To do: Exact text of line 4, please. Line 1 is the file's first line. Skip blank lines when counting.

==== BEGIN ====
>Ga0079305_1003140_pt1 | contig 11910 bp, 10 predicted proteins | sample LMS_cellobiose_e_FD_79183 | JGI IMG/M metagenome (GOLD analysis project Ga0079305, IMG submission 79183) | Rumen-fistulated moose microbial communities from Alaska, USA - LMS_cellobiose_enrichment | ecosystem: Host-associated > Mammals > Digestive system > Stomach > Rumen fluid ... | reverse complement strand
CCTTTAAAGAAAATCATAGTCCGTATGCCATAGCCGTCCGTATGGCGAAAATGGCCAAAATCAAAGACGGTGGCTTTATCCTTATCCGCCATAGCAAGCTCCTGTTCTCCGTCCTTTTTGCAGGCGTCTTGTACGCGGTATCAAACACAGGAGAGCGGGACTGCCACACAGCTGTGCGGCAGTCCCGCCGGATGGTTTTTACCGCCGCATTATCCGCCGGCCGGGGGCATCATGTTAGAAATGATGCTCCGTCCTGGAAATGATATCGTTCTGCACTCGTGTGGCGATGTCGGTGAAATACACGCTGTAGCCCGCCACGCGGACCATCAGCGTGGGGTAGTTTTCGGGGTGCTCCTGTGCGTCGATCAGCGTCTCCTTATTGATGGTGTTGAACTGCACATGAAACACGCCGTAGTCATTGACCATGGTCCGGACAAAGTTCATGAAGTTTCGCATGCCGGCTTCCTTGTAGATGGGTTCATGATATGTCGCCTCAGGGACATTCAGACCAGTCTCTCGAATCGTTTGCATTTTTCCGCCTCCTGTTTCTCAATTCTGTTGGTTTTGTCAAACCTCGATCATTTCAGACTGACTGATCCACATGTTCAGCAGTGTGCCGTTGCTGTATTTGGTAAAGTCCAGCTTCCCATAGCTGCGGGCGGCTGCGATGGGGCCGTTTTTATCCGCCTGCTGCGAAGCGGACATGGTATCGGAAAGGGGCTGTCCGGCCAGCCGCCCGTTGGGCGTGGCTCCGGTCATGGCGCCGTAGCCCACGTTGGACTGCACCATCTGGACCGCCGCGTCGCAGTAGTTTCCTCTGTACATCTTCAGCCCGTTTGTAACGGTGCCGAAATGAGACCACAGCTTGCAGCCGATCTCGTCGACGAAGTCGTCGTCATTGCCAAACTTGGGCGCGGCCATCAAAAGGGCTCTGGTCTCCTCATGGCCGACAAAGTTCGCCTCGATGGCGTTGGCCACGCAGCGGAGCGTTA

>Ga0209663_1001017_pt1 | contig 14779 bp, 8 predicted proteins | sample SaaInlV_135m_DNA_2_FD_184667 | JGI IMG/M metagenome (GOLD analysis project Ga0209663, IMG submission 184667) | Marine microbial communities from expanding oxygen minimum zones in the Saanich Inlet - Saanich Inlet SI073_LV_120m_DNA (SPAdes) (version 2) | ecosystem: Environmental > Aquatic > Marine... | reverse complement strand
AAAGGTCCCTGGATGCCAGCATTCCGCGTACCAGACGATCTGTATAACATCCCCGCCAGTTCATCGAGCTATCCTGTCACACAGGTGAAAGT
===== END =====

AAAGGTCCCTGGATGCCAGCATTCCGCGTACCAGACGATCTGTATAACATCCCCGCCAGTTCATCGAGCTATCCTGTCACACAGGTGAAAGT